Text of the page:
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Brake servo fault finding guide

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If a customer draws attention to a sudden change in the feel of the brake pedal in their car there can be many possible causes, such as air in the system, fluid leakage, or a binding brake caliper to name just a few. Another possibility – especially if the complaint is one of excessive effort needed to stop the car – is that the vacuum brake servo, also referred to as a brake booster, is defective in some way. To diagnose whether the servo system is working correctly, ZF Aftermarket engineers recommend using a handheld vacuum tester and a structured series of tests as follows.

Basic test

With the engine switched off, press the footbrake repeatedly until the pedal feels firm – this releases any residual vacuum in the system. Still pressing firmly on the brake pedal, start the engine. If the pedal gradually sinks toward the floor of the vehicle with the engine running, vacuum is being generated. This suggests that the fault probably lies elsewhere in the braking system rather than with the servo, although further checks should still be carried out to confirm that the system holds vacuum for an adequate period of time. If the pedal doesn’t move at all, insufficient vacuum is being generated and there is definitely a fault in the servo system.

General system inspection

Check the entire vacuum system including all connected components such as the exhaust gas recirculation (EGR) valve, engine vacuum pump and fuel pressure regulator. Examine hoses and connectors for splits, cracking or perishing and replace any items that are defective or no longer fit snugly.

Non-return valve functional description

The non-return valve is installed in the hose between the brake servo and the intake manifold or the vacuum pump of the vehicle’s engine. When the engine is switched off, the valve closes to maintain vacuum in the brake servo, storing brake-assisting energy until the engine is restarted. The non-return valve also prevents fuel and oil fumes from entering the brake servo and damaging its internal rubber diaphragm. When the engine is running and the brake pedal is operated, a pressure differential occurs between the inlet and outlet ports of the valve, causing it to open against spring pressure and allow vacuum to be applied to the servo (Figure 1). When equilibrium is reached and the vacuum is equal at each port of the valve, the spring closes the valve (Figure 2). In this way, vacuum in the brake servo is maintained at a constant level.

Fig. 1:  Brake servo non-return valve in open position

Fig. 2:  Brake servo non-return valve in closed position

Failure of the non-return valve has several possible consequences:

  • If the valve retainer cap sticks in the open position, a rapid loss of vacuum will occur.
  • With the valve stuck open, oil and fuel fumes can enter the brake servo, condense there and perish its diaphragm which will result in total failure of the servo.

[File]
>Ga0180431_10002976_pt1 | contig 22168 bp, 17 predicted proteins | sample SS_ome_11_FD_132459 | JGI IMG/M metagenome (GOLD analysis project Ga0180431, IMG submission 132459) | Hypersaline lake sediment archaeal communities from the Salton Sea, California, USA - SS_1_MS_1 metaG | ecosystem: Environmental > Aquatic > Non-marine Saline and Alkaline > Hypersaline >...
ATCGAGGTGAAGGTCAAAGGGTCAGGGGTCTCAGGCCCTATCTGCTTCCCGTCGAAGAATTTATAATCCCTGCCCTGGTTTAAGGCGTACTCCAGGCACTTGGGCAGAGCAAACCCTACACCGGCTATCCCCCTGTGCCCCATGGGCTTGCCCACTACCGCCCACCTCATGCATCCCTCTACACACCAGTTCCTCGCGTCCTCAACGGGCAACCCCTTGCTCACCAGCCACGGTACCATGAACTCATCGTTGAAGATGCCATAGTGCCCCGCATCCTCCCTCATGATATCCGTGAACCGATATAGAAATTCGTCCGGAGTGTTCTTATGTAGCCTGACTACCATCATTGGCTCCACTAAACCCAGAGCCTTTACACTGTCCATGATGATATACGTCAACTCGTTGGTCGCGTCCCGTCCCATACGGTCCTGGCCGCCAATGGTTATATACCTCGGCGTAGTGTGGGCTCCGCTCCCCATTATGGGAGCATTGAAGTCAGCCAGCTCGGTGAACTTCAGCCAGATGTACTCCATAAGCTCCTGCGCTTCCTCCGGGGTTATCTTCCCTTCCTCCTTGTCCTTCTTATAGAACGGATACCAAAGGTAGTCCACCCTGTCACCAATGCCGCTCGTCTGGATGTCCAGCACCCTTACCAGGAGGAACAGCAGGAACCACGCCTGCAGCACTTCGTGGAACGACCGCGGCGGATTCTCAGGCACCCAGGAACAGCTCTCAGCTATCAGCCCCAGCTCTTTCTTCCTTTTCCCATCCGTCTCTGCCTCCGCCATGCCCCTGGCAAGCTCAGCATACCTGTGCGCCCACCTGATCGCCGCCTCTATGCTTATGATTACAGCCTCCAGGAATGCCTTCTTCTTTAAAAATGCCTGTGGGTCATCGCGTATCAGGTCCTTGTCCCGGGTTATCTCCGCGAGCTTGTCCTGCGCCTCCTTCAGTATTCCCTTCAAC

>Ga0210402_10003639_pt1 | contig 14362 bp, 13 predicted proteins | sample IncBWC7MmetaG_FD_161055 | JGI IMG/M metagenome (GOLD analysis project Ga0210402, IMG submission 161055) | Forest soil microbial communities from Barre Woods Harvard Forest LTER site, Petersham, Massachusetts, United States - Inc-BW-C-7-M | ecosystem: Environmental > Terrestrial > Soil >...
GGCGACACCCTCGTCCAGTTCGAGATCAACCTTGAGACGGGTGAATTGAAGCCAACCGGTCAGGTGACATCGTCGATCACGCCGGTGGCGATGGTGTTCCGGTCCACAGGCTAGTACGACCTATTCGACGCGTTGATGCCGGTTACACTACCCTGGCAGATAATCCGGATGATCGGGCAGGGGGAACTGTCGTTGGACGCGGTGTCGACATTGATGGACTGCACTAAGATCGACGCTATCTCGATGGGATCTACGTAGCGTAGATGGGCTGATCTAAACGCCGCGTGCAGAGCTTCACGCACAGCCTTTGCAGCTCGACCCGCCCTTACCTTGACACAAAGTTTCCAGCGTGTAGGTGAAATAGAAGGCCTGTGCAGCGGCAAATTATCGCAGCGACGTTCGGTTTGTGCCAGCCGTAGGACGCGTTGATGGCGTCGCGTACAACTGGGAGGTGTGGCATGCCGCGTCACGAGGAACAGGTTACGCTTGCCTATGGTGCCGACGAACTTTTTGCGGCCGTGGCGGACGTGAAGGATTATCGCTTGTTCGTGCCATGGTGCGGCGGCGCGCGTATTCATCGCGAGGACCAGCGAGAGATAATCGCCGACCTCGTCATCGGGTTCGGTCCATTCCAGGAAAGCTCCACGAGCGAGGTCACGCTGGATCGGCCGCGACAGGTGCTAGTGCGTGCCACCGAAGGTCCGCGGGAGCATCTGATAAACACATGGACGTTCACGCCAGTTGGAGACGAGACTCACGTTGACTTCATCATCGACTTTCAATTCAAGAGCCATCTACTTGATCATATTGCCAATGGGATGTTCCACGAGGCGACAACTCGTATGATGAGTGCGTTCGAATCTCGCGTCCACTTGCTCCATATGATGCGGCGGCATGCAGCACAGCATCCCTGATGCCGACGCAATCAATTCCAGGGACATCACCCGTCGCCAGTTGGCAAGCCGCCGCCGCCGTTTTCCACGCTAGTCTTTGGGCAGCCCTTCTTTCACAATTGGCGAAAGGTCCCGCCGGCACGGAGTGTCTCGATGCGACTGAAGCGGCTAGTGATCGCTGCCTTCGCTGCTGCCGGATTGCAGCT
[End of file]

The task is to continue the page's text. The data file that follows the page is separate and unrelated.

• If the valve retainer cap sticks in the closed position, no vacuum will be generated in the brake servo.

Any of these defects will reduce or eliminate braking assistance for the driver, potentially increasing stopping distances and heightening the risk of an accident.

Non-return valve tests

Connect the handheld vacuum tester to the engine side of the non-return valve, either by disconnecting any small vacuum pipe present or by teeing into the main vacuum pipe from the engine or the vehicle’s vacuum pump (Figure 3). Start the engine and leave it running until a steady vacuum registers on the gauge. Switch off the engine and check that the vacuum is maintained for a period of five minutes (Figure 4).

Fig. 3:  Testing engine side of the non-return valve

Fig. 4:  Vacuum must be maintained for five minutes

Prise out the non-return valve from the servo unit and connect the vacuum tester to the servo side of the valve (Figure 5). As before, start the engine and leave it running until a steady vacuum registers on the gauge. Switch off the engine and check that the vacuum is maintained for five minutes.

If either non-return valve test fails, check the non-return valve for oil contamination or damage and replace it as necessary.

Fig. 5:  Testing servo side of the non-return valve

Servo vacuum leakage test

With the non-return valve removed from the servo unit, connect the vacuum tester to the servo (Figure 6) and operate the tester’s hand pump to generate a reasonable level of vacuum. Once again, this vacuum must be maintained for five minutes.

Fig. 6:  Testing the brake servo

If this test fails, check the servo unit for contamination or damage such as corrosion at the seam(s) between the parts of the housing or a perished grommet where the non-return valve is fitted to the servo. Be aware that any damage may be internal due to the ingress of oil/fuel fumes and therefore not externally visible. Depending on the nature of any problems found, it may be necessary to replace the grommet or the complete servo unit. Where new parts are required, ZF recommends the use of Original Equipment components such as those provided within its extensive portfolio comprising the renowned Lemförder, Sachs, TRW and Boge brands.

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